Khair was born in 1966 in Ranchi (then part of Bihar, now the capital of Jharkhand) and grew up in his hometown, Gaya. Gaya is a small but historically-significant town in Bihar: it is the most holy of all towns (after Benaras) for many Hindus and it is also the place where Gautama, founder of Buddhism, had attained enlightenment. As such, while situated in one of the most backward and neglected parts of India, it is surprisingly international — at least during the tourism season.
Khair finished secondary school from the local Nazareth Academy and, after dropping out of medical studies, went on to do a BA in History, Sociology and English from Gaya College and a Masters in English from the local Magadh University. While a college student, he also worked as the district reporter for the Patna Edition of the Times of India. Later, following some trouble with local fundamentalists, he left for Delhi, where he worked as a Staff Reporter for the Times of India.
Khair had his first collection of poems, ‘My World’, accepted for publication by a major national house (Rupa & Co., Delhi) before he left his hometown, initially driven out by a group of religious fundamentalists. ‘My World’ was favourably reviewed by senior poets and critics like Keki N. Daruwalla, Adil Jussawalla, Vilas Sarang and Shiv K. Kumar. While in Delhi, Khair brought out two other collections and started working on his first novel, ‘An Angel in Pyjamas’, which was later published by Harper Collins and described by India Today as “the calling card of a writer with the power to fascinate.”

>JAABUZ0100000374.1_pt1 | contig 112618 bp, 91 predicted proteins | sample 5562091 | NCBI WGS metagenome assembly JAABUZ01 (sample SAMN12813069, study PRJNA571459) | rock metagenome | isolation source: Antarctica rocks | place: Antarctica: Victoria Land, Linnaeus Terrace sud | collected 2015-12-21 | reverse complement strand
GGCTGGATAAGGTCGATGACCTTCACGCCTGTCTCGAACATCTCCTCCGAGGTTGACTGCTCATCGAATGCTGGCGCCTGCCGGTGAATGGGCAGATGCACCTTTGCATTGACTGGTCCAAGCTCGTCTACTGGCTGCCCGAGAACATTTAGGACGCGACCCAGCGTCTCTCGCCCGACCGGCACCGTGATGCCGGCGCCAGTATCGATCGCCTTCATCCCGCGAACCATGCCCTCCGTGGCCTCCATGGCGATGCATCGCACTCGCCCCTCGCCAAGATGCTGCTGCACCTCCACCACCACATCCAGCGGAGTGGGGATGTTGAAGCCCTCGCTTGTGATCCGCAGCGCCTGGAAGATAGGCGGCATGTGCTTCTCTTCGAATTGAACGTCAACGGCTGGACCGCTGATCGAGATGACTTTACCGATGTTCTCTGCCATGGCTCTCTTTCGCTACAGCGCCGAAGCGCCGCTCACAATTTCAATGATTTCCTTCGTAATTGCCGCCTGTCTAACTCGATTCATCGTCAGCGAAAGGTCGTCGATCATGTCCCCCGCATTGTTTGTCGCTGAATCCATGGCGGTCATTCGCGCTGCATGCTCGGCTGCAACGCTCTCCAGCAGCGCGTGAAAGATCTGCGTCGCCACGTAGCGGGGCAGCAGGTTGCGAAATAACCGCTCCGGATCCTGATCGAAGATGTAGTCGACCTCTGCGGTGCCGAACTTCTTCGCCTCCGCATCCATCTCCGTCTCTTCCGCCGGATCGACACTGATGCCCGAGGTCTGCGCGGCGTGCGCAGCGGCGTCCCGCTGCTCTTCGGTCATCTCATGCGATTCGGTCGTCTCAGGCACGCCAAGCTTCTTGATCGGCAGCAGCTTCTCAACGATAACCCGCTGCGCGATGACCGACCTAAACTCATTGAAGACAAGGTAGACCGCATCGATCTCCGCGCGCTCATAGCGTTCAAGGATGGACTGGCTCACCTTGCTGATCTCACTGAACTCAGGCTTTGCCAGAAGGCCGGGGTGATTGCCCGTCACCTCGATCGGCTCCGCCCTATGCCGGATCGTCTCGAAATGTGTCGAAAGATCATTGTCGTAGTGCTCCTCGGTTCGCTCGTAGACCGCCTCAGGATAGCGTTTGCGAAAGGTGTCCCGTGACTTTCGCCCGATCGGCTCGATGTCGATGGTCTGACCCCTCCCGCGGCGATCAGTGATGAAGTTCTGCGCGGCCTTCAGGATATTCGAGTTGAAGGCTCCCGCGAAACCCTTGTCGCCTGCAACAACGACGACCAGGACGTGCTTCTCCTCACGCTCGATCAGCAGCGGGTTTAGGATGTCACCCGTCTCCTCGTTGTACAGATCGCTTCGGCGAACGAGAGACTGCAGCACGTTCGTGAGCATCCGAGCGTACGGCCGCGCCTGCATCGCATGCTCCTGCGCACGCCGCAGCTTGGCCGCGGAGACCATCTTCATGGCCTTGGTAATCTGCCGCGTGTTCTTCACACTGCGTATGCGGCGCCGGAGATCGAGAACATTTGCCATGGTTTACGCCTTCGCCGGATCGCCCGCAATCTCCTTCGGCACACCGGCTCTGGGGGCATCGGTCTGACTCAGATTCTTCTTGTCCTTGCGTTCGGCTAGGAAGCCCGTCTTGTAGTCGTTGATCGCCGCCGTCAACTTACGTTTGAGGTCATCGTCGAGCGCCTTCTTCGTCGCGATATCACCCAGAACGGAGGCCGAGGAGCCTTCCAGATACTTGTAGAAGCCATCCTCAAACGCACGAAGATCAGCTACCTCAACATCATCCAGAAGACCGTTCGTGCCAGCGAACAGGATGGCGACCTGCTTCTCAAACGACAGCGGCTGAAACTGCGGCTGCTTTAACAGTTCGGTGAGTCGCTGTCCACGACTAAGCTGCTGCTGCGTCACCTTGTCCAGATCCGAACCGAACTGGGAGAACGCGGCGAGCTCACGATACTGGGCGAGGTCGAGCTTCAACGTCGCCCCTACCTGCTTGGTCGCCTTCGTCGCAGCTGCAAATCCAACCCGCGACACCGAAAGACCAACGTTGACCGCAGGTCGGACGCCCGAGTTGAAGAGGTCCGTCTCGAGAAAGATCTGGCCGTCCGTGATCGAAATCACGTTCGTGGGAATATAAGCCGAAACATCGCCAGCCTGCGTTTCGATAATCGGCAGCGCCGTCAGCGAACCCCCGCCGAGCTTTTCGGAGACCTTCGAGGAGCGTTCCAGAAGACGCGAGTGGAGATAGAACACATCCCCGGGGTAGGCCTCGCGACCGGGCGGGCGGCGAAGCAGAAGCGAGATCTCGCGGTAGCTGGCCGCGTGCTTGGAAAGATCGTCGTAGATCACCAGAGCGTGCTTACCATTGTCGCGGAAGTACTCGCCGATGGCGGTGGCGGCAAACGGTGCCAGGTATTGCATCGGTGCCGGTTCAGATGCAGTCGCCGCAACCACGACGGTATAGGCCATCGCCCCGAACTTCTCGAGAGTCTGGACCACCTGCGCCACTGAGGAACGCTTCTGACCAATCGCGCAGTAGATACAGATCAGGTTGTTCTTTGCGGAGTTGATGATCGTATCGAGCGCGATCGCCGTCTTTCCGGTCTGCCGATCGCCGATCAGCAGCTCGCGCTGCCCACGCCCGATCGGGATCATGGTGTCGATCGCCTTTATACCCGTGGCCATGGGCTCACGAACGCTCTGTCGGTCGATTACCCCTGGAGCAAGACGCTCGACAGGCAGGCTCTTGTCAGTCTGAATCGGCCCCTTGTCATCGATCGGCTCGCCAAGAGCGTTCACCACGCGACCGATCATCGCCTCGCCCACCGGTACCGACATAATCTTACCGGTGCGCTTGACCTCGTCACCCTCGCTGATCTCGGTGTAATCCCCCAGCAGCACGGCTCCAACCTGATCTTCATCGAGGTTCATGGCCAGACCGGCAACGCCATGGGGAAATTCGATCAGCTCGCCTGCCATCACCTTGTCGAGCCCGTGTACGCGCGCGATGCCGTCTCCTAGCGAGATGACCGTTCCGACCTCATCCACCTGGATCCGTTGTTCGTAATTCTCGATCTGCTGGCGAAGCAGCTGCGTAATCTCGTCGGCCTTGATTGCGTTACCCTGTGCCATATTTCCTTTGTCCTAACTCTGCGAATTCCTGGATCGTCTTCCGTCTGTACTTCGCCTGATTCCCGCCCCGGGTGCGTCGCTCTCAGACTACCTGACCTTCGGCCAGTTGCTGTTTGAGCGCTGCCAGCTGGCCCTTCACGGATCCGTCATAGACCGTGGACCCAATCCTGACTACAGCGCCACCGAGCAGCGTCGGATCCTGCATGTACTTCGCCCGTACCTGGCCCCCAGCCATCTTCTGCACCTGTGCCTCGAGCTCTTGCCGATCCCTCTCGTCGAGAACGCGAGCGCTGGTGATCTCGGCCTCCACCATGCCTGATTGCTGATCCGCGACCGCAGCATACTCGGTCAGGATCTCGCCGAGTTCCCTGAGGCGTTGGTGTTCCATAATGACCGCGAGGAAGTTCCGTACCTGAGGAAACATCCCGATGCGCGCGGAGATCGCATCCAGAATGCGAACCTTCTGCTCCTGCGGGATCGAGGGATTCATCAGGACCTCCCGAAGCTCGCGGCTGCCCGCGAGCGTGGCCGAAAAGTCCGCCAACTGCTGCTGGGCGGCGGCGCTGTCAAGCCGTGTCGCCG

After about four years as a staff reporter, Khair left for Copenhagen, Denmark, for personal reasons. After a couple of years in ‘immigrant’ jobs (hotel cleaner, dish-washing, house painter, census taker etc.), he started work on a PhD at Copenhagen University, which he completed in 2000. It was published as ‘Babu Fictions’ by Oxford University Press in 2001 (a paperback edition came out in 2005) and has since become one of the important secondary texts on Indian English fiction.
In 2000, Khair also published a collection of poems, ‘Where Parallel Lines Meet’ (Penguin), which is considered to be “one of the most significant collections in recent years by an Indian writing in English.” It included poems for which he had won the prestigious All India Poetry Prize. Since then, barring his PhD years in Copenhagen, Khair has taught in Aarhus, and currently lives in a village outside the provincial Jutland city. He describes himself as part of a long, complex and obscured history of ‘small town cosmopolitanism’, and has questioned the “privileged” discourses of “metropolitan globalisation” and the “literatures of metropolitan capital” in his critical work and, more obliquely, in his creative writings.